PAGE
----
F. Scott Fitzgerald – He Thinks Hes Wonderful

After the college-board examinations in June, Basil Duke Lee and five other boys from St. Regis School boarded the train for the West. Two got out at Pittsburgh, one slanted south toward St. Louis and two stayed in Chicago; from then on Basil was alone. It was the first time in his life that he had ever felt the need of tranquillity, but now he took long breaths of it; for, though things had gone better toward the end, he had had an unhappy year at school. He wore one of those extremely flat derbies in vogue during the twelfth year of the century, and a blue business suit become a little too short for his constantly lengthening body. Within he was by turns a disembodied spirit, almost unconscious of his person and moving in a mist of impressions and emotions, and a fiercely competitive individual trying desperately to control the rush of events that were the steps in his own evolution from child to man. He believed that everything was a matter of effort—the current principle of American education—and his fantastic ambition was continually leading him to expect too much. He wanted to be a great athlete, popular, brilliant and always happy. During this year at school, where he had been punished for his “freshness,” for fifteen years of thorough spoiling at home, he had grown uselessly introspective, and this interfered with that observation of others which is the beginning of wisdom. It was apparent that before he obtained much success in dealing with the world he would know that he’d been in a fight. He spent the afternoon in Chicago, walking the streets and avoiding members of the underworld. He bought a detective story called “In the Dead of the Night,” and at five o’clock recovered his suitcase from the station check room and boarded the Chicago, Milwaukee and St. Paul. Immediately he encountered a contemporary, also bound home from school.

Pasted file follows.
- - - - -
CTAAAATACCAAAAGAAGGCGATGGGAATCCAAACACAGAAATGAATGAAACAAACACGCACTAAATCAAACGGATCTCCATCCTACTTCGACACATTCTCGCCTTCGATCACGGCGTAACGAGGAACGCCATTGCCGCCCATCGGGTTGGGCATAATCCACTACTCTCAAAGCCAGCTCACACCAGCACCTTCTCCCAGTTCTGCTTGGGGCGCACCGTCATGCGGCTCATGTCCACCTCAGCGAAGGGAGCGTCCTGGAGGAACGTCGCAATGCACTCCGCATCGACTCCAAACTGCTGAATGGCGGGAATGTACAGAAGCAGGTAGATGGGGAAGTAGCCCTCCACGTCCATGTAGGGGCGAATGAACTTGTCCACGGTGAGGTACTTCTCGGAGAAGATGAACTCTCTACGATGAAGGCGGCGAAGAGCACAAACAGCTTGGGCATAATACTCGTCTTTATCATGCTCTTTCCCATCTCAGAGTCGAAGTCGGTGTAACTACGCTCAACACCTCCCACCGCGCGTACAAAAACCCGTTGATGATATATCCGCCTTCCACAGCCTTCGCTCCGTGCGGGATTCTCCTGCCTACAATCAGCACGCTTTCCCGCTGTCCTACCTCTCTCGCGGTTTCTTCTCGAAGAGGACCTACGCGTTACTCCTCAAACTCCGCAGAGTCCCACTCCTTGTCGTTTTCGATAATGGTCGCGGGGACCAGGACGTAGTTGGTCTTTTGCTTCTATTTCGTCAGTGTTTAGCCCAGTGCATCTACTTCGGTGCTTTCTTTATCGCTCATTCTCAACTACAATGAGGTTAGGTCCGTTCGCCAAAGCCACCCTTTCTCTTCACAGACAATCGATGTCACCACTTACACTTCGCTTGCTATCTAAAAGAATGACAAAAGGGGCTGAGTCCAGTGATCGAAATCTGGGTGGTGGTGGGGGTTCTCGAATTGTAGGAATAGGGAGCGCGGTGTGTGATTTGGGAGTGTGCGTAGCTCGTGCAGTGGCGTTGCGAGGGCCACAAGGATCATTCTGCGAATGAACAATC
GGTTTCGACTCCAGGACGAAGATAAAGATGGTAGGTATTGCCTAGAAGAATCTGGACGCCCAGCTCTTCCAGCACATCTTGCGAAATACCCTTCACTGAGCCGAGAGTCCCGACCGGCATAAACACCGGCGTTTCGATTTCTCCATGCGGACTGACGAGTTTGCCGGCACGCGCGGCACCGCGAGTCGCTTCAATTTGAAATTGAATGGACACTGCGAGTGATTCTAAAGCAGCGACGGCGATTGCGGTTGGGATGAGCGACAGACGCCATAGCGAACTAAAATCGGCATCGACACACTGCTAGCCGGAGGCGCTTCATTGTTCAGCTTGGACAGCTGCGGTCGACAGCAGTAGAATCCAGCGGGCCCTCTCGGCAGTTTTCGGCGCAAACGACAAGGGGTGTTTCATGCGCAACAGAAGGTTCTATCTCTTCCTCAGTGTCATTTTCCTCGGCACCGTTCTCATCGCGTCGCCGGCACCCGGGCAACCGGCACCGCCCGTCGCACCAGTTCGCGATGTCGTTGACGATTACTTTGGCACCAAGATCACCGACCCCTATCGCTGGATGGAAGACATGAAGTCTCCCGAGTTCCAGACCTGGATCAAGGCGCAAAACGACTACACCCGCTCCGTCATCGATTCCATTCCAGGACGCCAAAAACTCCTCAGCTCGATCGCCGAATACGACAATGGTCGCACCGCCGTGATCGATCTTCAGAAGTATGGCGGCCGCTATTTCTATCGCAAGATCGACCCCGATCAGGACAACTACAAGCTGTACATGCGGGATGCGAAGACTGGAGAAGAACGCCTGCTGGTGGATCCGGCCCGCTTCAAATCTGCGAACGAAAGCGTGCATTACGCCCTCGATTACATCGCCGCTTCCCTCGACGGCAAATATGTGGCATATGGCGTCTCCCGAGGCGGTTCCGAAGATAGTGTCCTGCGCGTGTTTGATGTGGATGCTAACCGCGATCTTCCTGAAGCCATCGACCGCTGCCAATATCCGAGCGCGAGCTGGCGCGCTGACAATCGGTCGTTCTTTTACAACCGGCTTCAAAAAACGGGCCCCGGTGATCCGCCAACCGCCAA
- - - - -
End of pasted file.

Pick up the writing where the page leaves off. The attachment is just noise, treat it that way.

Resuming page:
Margaret Torrence was fourteen; a serious girl, considered beautiful by a sort of tradition, for she had been beautiful as a little girl. A year and a half before, after a breathless struggle, Basil had succeeded in kissing her on the forehead. They met now with extraordinary joy; for a moment each of them to the other represented home, the blue skies of the past, the summer afternoons ahead. He sat with Margaret and her mother in the dining car that night. Margaret saw that he was no longer the ultraconfident boy of a year before; his brightness was subdued, and the air of consideration in his face—a mark of his recent discovery that others had wills as strong as his, and more power—appeared to Margaret as a charming sadness. The spell of peace after a struggle was still upon him. Margaret had always liked him—she was of the grave, conscientious type who sometimes loved him and whose love he could never return—and now she could scarcely wait to tell people how attractive he had grown. After dinner they went back to the observation car and sat on the deserted rear platform while the train pulled them visibly westward between the dark wide farms. They talked of people they knew, of where they had gone for Easter vacation, of the plays they had seen in New York. “Basil, we’re going to get an automobile,” she said, “and I’m going to learn to drive.” “That’s fine.” He wondered if his grandfather would let him drive the electric sometimes this summer. The light from inside the car fell on her young face, and he spoke impetuously, borne on by the rush of happiness that he was going home: “You know something? You know you’re the prettiest girl in the city?” At the moment when the remark blurred with the thrilling night in Margaret’s heart, Mrs. Torrence appeared to fetch her to bed. Basil sat alone on the platform for a while, scarcely realizing that she was gone, at peace with himself for another hour and content that everything should remain patternless and shapeless until tomorrow.

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